And why wouldn't one feel that way, after rubbing editorial shoulders with "the face of modern power"? What mortal born of woman could resist the glory, and glamour, the "thrill" of wearing the hand-me-down ties that John had tired of? Blow describes being sought out at parties by people wanting an introduction and at entering an exclusive George party as crowds of JFK Jr. fans looked on: "For just a moment, I knew what it felt like to be famous. It felt great."
There were drawbacks to all this glamour, of course, as when, as Blow relates, the Amazonian model and volleyball player Gabrielle Reece met with him to discuss writing for the magazine -- only to call up later and ask if he could set up a lunch with Kennedy.
As if anticipating that some readers might find his invocations of "raw power" and "dangerous" seductiveness a bit of a stretch, Blow hastens to compare George with another legendary Kennedy-centered milieu: "the group of men who were forever changed by working for John's father in the White House." Blow likens the position of editor-in-chief of George to that of president of the United States. (As an occasional freelancer for the magazine, and as someone who has visited 1600 Pennsylvania Ave. only once on a school trip, I can neither endorse nor critique Blow's analogy.) One of his objectives, Blow writes, is to argue that "George was one of the most influential magazines of the 1990s."
"I know that's not a widely shared estimation," Blow adds with massive understatement, going on to argue that, compared to the likes of In Style and Maxim, George was "too smart." It was "not only ahead of its time, but good for its time."
Like the Camelot of King Arthur to which he compares them, the editorial offices of George were torn asunder on account of a woman. Blow confirms that rumored dust-ups and an eventual "divorce" between Kennedy and George co-founder Michael Berman were the result of Kennedy's relationship with Carolyn Bessette. "In what may have been the most fateful moment for the future of George," he writes, "John was forced to choose between his partner and his future wife."
Despite this "Behind the Music"-style teaser, Blow doesn't ever get around to explaining what Berman objected to about Bessette. He alludes to tensions in the Kennedy-Bessette marriage revolving in part around her reluctance to raise children in the fishbowl environment of New York. Though Blow maintains that the two were "passionately in love with each other," he also intimates that Bessette was uncomfortable with "John's evolution," that is, with the political career Blow suggests that Kennedy was on the verge of launching.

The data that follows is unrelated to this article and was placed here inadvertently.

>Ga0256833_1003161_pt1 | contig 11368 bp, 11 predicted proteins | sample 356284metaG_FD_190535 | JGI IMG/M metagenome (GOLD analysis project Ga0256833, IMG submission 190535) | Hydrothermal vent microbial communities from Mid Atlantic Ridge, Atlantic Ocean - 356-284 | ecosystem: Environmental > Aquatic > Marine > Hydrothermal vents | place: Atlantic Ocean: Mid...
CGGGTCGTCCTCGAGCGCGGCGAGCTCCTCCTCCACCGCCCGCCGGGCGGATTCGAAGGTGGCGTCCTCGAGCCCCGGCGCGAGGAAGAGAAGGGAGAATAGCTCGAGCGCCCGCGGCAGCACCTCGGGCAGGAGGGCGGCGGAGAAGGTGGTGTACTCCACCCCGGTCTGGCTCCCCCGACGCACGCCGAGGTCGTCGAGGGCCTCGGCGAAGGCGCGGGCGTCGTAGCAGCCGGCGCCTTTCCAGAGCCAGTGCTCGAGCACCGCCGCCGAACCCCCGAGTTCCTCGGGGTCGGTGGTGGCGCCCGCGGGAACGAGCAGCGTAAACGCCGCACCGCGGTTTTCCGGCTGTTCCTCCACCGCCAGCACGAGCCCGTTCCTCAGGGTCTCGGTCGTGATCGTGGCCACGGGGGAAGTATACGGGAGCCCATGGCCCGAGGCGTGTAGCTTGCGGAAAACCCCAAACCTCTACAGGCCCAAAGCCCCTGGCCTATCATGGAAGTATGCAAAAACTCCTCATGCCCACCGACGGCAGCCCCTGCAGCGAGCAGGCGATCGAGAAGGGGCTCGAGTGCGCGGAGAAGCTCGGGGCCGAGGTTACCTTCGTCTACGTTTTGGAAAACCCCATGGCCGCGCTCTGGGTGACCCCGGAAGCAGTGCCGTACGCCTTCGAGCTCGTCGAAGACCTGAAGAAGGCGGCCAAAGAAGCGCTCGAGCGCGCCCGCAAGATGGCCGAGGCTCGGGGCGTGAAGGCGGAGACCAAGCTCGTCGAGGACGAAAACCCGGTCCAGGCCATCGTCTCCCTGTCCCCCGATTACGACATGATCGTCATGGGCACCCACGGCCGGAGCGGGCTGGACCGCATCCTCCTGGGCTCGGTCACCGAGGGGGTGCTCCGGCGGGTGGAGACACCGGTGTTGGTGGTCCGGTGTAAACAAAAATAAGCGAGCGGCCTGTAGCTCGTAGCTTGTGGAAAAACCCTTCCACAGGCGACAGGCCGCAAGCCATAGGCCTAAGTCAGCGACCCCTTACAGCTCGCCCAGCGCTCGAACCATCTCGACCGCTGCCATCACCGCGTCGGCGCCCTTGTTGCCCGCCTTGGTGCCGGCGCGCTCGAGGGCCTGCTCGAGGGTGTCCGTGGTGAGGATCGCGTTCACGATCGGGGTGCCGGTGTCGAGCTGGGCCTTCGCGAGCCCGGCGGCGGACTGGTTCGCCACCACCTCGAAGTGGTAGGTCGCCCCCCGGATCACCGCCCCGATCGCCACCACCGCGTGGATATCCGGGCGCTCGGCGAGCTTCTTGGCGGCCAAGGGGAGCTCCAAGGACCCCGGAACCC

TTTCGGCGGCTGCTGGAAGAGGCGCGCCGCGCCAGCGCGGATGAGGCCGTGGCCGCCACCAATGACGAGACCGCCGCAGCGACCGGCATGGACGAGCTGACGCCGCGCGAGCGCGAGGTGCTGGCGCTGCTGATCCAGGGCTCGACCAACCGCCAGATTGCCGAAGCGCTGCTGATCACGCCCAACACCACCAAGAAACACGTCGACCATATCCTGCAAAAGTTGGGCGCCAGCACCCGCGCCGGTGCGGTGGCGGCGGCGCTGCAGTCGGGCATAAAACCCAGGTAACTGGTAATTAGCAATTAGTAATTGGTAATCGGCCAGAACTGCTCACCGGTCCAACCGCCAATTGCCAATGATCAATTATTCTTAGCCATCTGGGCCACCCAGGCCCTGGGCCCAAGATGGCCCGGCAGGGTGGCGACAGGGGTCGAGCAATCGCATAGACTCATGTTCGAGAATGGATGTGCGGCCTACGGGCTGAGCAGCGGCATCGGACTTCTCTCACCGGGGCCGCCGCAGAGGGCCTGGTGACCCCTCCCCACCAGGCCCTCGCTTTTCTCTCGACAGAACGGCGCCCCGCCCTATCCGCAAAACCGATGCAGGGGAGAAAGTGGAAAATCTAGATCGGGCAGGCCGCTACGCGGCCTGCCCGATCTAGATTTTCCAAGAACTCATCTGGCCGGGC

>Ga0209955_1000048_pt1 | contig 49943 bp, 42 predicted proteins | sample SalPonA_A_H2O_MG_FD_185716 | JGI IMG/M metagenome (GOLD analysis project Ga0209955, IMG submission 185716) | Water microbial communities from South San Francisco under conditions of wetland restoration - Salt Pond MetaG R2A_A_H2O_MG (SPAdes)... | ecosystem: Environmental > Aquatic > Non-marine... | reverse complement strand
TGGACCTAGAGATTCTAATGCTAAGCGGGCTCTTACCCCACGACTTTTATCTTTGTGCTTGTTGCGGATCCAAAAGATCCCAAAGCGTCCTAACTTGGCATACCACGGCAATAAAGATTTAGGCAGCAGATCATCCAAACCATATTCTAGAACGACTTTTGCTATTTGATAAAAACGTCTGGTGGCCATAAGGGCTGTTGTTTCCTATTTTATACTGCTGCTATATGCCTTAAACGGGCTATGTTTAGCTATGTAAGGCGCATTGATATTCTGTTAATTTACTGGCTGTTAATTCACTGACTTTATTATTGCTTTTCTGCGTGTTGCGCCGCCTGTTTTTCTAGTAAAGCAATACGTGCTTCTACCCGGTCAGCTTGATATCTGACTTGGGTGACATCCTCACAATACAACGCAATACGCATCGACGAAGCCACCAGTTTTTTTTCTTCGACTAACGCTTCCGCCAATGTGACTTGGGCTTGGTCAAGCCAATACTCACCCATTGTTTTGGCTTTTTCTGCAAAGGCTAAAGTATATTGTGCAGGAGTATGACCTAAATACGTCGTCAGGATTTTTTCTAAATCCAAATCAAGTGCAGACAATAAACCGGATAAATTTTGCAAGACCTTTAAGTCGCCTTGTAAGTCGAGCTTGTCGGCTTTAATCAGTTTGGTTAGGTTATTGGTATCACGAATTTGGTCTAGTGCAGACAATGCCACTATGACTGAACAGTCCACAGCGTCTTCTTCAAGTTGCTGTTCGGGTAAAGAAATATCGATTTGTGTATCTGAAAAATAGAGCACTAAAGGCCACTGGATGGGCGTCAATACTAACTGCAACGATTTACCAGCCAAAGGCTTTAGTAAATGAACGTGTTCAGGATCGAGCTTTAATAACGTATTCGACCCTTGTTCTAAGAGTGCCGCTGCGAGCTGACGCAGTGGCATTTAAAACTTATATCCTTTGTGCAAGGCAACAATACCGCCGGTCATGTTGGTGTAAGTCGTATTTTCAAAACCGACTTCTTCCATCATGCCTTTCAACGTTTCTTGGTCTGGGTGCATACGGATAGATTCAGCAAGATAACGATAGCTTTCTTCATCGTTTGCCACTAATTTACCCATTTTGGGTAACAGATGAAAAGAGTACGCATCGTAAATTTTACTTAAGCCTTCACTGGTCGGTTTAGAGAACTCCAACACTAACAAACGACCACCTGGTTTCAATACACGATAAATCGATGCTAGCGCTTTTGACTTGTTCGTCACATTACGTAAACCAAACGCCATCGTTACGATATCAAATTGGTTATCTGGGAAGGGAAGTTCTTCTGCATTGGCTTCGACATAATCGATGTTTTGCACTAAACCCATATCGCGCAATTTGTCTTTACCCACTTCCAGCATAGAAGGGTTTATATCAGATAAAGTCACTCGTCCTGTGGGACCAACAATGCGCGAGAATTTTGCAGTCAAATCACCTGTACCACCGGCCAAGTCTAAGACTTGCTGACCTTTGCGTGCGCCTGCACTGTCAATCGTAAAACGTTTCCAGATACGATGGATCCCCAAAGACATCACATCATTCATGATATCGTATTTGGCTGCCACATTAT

Since Stephanopoulos stands at center stage for most of his own memoir, one may wonder where Blow will locate himself. Judging by his proposal, Blow will cast himself as Nick Carraway to Kennedy's Gatsby: "He had a little-boy-lost quality -- you wanted to forgive him everything." After comparing Kennedy to Princess Diana, Blow strikes another Fitzgeraldian note by saying that Kennedy was killed by who he was.
Given that Blow describes Kennedy as "scornful" of "publicity-hungry" people like Stephanopoulos, it's only logical to wonder how Kennedy would have perceived Blow's book. (In fact, one former George contributor maintains that she was fired by Blow for speaking too freely to the press after Kennedy's death.) Blow justifies his plan by explaining that his book, unlike the disillusioned Clinton aide's, will reflect the fact that he "wound up as one of his most committed admirers -- despite his imperfections." Moreover, he adds, "thanks to congressional investigations," Stephanopoulos couldn't keep a journal.
Blow, to his own good fortune, was not so constrained.